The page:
(Part 2 in the series Which Direction For EDA: 2D,3D, or 360?)
“Well, it just so happens that your friend here is only mostly dead. There’s a big difference between mostly dead and all dead.” - Miracle Max to Inigo Montoya, The Princess Bride
In the film The Princess Bride, Westley lies motionless and apparently dead on a table in the cottage of Miracle Max. After some complaining from Max and nagging from Max’s wife, Max devises a chocolate covered Miracle Pill that revives the mostly dead Westley so he can save his true love Buttercup from the evil Prince Humperdink.
In our story, 2D scaling is the mostly dead Westley, the semiconductor manufacturers are Miracle Max trying to create a Miracle Pill, and Gordon Moore is Buttercup waiting to be rescued. (I’m not sure who’s Prince Humperdink and Max’s wife, but if you have an idea, please let me know.)
Moore’s law (the colloquial term for 2D scaling) states that certain metrics of semiconductor technology performance proceed at a rate of approximately 2x every 2 years. It can refer to transistor size (channel length), density (gates / sq. mm), cost ($/gate), power (nA/gate), capacity (gates), or a combination of these. Indeed, over the last 2 decades we can draw a pretty straight line curve (log scale) to track the progress of these various metrics. Here is one such curve below that Michael Keating presented at SNUG 2010:
To be sure, achieving Moore’s law has not just been a matter of driving down the scaling road with the top down and the tunes on. There have been numerous roadblocks in the past that could have ended the trip, but we’ve always been able to find a detour or new road to keep the trip on schedule. Some are emboldened by our previous innovations and say “yeah, they’ve predicted the end of Moore’s law before and we always find a new way.” Others say that this time is different, that we are hitting barriers of physics; that we are running out of road to drive and will need to find a new means of transportation altogether. So, let’s look at some of these barriers and what may be able to get us beyond.
Most silicon-based semiconductors are produce with light that has a wavelength of 193nm, which is 4x the length of the minimum feature size of the current 45nm production technology. That does not seem possible, but tricks such as optical proximity correction (OPC) actually allow this to work. However, according to most experts in this field, those techniques will fail to work well very soon and new techniques will be needed.
Immersion Lithography is already in use (e.g. TSMC 45nm) and likely be needed starting at 32nm. Rather than air between the lens and the wafer, a liquid (currently very pure water) with an index of refraction > 1 is used to focus the beam and achieve smaller feature sizes. As you can imagine, this is not a simple process extension since the water needs to be contained, free of air bubbles, and then cleaned up without damaging the wafer or interfering with other aspects of the process. It can be done, but adds to the cost.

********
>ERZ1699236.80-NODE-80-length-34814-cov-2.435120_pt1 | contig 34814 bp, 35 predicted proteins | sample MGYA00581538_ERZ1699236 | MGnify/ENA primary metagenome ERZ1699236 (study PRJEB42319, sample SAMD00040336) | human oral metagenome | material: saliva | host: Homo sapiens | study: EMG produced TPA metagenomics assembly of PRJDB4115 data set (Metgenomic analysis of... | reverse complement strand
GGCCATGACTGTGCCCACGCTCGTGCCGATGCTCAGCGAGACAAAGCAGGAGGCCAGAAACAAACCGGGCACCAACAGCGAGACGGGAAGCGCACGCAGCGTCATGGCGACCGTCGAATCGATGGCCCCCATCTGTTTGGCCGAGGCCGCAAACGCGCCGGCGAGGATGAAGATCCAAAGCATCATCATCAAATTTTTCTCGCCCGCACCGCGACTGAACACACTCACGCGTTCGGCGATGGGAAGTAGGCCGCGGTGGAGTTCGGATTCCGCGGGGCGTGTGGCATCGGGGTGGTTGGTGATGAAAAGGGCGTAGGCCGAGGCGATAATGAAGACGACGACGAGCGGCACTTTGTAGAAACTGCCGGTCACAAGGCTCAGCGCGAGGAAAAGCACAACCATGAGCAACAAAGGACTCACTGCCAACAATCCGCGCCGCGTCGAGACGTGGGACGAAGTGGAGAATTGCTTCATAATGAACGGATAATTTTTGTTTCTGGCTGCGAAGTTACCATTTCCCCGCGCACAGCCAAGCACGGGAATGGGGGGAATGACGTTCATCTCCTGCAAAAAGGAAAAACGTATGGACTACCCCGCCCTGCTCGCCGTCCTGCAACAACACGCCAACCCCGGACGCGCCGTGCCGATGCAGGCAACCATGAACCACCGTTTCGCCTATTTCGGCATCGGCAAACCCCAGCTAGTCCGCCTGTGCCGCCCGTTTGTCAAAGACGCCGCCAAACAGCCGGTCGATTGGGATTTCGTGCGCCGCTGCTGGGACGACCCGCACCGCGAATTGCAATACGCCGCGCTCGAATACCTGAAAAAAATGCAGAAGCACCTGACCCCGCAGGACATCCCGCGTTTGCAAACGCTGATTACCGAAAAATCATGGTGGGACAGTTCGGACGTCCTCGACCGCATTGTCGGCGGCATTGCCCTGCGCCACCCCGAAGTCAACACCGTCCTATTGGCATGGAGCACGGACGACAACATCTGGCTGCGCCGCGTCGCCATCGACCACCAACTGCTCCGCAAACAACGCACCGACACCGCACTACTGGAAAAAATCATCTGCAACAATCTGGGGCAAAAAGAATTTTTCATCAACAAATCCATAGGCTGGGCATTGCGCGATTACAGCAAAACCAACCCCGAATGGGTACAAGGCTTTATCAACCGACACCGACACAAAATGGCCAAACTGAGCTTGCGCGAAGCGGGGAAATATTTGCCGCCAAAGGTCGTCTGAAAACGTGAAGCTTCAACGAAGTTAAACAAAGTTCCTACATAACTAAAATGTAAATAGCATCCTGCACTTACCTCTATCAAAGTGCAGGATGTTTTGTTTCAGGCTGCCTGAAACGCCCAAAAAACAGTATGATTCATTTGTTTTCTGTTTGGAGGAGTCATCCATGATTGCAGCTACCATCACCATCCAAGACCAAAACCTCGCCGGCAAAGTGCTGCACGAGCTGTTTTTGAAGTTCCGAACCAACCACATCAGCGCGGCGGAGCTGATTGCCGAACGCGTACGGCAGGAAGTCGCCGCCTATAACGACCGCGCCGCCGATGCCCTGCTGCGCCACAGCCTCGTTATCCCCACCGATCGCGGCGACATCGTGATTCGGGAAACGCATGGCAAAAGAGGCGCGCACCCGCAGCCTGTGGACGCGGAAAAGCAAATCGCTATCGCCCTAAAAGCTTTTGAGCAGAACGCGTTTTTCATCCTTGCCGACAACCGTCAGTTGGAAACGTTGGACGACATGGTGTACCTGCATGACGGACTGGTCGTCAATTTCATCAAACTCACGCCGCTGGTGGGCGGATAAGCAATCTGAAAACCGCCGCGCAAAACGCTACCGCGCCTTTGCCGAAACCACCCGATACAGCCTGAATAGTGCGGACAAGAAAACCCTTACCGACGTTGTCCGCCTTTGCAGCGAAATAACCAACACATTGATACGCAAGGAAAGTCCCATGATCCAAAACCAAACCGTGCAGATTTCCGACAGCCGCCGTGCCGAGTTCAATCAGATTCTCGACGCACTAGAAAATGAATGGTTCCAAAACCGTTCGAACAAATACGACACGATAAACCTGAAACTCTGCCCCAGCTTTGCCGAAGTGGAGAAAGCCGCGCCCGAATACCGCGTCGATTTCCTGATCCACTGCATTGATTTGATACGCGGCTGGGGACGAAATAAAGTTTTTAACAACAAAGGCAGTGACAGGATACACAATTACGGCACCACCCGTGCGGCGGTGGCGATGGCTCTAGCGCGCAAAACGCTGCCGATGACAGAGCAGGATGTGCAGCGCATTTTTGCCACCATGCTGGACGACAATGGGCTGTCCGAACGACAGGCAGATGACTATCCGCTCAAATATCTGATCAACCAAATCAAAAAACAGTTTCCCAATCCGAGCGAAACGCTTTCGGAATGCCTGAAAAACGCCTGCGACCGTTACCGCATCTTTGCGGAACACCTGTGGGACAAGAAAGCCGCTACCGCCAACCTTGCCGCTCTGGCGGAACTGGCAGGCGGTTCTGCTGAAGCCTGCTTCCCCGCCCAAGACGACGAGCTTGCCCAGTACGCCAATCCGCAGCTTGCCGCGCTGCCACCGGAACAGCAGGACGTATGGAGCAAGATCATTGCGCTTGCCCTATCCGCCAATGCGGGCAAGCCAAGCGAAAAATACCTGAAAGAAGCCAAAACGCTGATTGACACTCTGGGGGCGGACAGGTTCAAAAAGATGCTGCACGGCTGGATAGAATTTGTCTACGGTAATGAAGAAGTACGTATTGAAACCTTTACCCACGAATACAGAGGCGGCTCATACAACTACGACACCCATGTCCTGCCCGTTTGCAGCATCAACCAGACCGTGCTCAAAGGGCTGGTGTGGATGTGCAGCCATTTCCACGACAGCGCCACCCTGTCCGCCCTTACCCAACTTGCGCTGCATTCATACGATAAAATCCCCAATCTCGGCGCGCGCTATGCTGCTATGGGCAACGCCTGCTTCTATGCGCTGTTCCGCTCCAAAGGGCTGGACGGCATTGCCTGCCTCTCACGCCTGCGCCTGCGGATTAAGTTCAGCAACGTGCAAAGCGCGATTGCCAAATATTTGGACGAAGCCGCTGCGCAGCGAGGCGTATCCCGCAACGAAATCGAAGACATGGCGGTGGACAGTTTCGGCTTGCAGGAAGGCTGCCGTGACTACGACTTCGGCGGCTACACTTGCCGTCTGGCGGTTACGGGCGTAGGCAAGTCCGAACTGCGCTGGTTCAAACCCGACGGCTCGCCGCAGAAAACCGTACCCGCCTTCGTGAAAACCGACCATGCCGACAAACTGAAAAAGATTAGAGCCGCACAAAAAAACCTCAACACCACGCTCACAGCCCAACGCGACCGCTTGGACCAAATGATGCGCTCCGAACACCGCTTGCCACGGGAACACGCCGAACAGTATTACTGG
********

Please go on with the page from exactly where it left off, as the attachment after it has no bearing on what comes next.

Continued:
Double patterning is another technique currently in use and which will likely be required starting at 22nm. Instead of shrinking the patterns on the reticle to smaller feature sizes, the wafer is exposed to two (or more) different reticles each offset from the other to achieve a net effect of smaller feature size. After each exposure the wafer is etched, so this increases the number of process steps and hence the cost as does the need for multiple reticles for each layer.
Beyond 22 nm will likely require using a smaller wavelength of light. Extreme Ultraviolet (EUV) has a wavelength of 13.5nm and will likely take us to the 4nm node, but this technology is just now under development and production solutions may be very expensive when commercialized. Bernard Meyerson of IBM recently cited the cost of one such machine as $100M.
One technique that may actually reduce cost is called Electron-Beam Direct Write (EBDW), which is based upon traditional E-beam lithography that has been around since the early 1990s. Instead of using an optical reticle to define the patterns to be exposed on a wafer, E-beam lithography uses an electron beam to draw features on the wafer directly. This technology can be much more precise in feature size than optical methods, but is slower since the beam needs to traverse the entire wafer. Methods are being developed to utilize a massive number beams to speed up processing. Previous E-beam systems were very expensive and these will be no exception; on the other hand, there will be cost savings up-front since no masks are needed for EBDW. Another benefit - shorter fab runs will be more economically feasible since there won’t be as large an upfront cost for the masks to amortize.
There are some other next-generation lithography approaches being considered that you might wish to look at. All these approaches have been proven to some extent but some will require much more refinement to be technically and cost effective. Given our resourcefulness in the past, it’s likely that one or more methods will emerge to allow us to reach the 4nm node in about 12 years. But that may be the end of the line. As Michael Keating noted at SNUG this year, at 4nm you’re switching 3 electrons, so it does not seem you can get much further without some advancements in transistor design.
Next Blog Post: Is 2D Scaling Dead? - Looking at Transistor Design
harry the ASIC guy